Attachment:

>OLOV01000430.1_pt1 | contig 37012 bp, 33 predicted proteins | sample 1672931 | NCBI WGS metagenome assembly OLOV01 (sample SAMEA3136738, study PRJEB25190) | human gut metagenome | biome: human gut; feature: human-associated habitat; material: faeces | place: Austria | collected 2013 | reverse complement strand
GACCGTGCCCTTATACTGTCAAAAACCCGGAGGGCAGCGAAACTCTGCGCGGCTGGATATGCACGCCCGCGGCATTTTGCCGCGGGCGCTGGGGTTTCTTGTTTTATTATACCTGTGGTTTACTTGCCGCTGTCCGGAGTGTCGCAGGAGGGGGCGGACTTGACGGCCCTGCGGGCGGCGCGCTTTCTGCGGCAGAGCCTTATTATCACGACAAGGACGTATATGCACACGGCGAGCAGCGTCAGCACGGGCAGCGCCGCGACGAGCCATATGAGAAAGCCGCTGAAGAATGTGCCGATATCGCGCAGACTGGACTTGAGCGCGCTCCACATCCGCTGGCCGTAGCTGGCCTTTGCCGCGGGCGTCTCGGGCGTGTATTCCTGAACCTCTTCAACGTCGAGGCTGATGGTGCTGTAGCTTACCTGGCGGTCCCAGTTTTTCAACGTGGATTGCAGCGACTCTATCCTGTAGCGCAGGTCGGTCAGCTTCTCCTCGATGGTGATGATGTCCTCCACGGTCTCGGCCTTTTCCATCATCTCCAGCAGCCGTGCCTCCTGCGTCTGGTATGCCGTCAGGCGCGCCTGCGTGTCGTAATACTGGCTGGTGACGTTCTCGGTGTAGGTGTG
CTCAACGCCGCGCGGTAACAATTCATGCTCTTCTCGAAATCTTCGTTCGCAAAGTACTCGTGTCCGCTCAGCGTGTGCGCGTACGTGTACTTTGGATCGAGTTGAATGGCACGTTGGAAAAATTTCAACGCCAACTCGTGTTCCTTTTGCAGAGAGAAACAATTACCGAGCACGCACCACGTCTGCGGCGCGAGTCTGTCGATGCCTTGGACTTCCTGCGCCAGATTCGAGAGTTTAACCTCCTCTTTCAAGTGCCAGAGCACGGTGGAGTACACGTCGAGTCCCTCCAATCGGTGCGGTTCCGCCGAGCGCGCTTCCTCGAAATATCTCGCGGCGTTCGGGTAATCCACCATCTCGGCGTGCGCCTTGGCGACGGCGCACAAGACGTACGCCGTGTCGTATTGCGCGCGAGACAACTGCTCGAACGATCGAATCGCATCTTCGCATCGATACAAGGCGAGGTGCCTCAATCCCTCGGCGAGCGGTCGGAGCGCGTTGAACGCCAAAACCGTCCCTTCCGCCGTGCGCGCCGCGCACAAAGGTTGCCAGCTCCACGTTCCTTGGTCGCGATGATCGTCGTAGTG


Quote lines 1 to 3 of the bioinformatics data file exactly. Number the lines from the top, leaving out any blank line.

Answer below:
>OLOV01000430.1_pt1 | contig 37012 bp, 33 predicted proteins | sample 1672931 | NCBI WGS metagenome assembly OLOV01 (sample SAMEA3136738, study PRJEB25190) | human gut metagenome | biome: human gut; feature: human-associated habitat; material: faeces | place: Austria | collected 2013 | reverse complement strand
GACCGTGCCCTTATACTGTCAAAAACCCGGAGGGCAGCGAAACTCTGCGCGGCTGGATATGCACGCCCGCGGCATTTTGCCGCGGGCGCTGGGGTTTCTTGTTTTATTATACCTGTGGTTTACTTGCCGCTGTCCGGAGTGTCGCAGGAGGGGGCGGACTTGACGGCCCTGCGGGCGGCGCGCTTTCTGCGGCAGAGCCTTATTATCACGACAAGGACGTATATGCACACGGCGAGCAGCGTCAGCACGGGCAGCGCCGCGACGAGCCATATGAGAAAGCCGCTGAAGAATGTGCCGATATCGCGCAGACTGGACTTGAGCGCGCTCCACATCCGCTGGCCGTAGCTGGCCTTTGCCGCGGGCGTCTCGGGCGTGTATTCCTGAACCTCTTCAACGTCGAGGCTGATGGTGCTGTAGCTTACCTGGCGGTCCCAGTTTTTCAACGTGGATTGCAGCGACTCTATCCTGTAGCGCAGGTCGGTCAGCTTCTCCTCGATGGTGATGATGTCCTCCACGGTCTCGGCCTTTTCCATCATCTCCAGCAGCCGTGCCTCCTGCGTCTGGTATGCCGTCAGGCGCGCCTGCGTGTCGTAATACTGGCTGGTGACGTTCTCGGTGTAGGTGTG
CTCAACGCCGCGCGGTAACAATTCATGCTCTTCTCGAAATCTTCGTTCGCAAAGTACTCGTGTCCGCTCAGCGTGTGCGCGTACGTGTACTTTGGATCGAGTTGAATGGCACGTTGGAAAAATTTCAACGCCAACTCGTGTTCCTTTTGCAGAGAGAAACAATTACCGAGCACGCACCACGTCTGCGGCGCGAGTCTGTCGATGCCTTGGACTTCCTGCGCCAGATTCGAGAGTTTAACCTCCTCTTTCAAGTGCCAGAGCACGGTGGAGTACACGTCGAGTCCCTCCAATCGGTGCGGTTCCGCCGAGCGCGCTTCCTCGAAATATCTCGCGGCGTTCGGGTAATCCACCATCTCGGCGTGCGCCTTGGCGACGGCGCACAAGACGTACGCCGTGTCGTATTGCGCGCGAGACAACTGCTCGAACGATCGAATCGCATCTTCGCATCGATACAAGGCGAGGTGCCTCAATCCCTCGGCGAGCGGTCGGAGCGCGTTGAACGCCAAAACCGTCCCTTCCGCCGTGCGCGCCGCGCACAAAGGTTGCCAGCTCCACGTTCCTTGGTCGCGATGATCGTCGTAGTG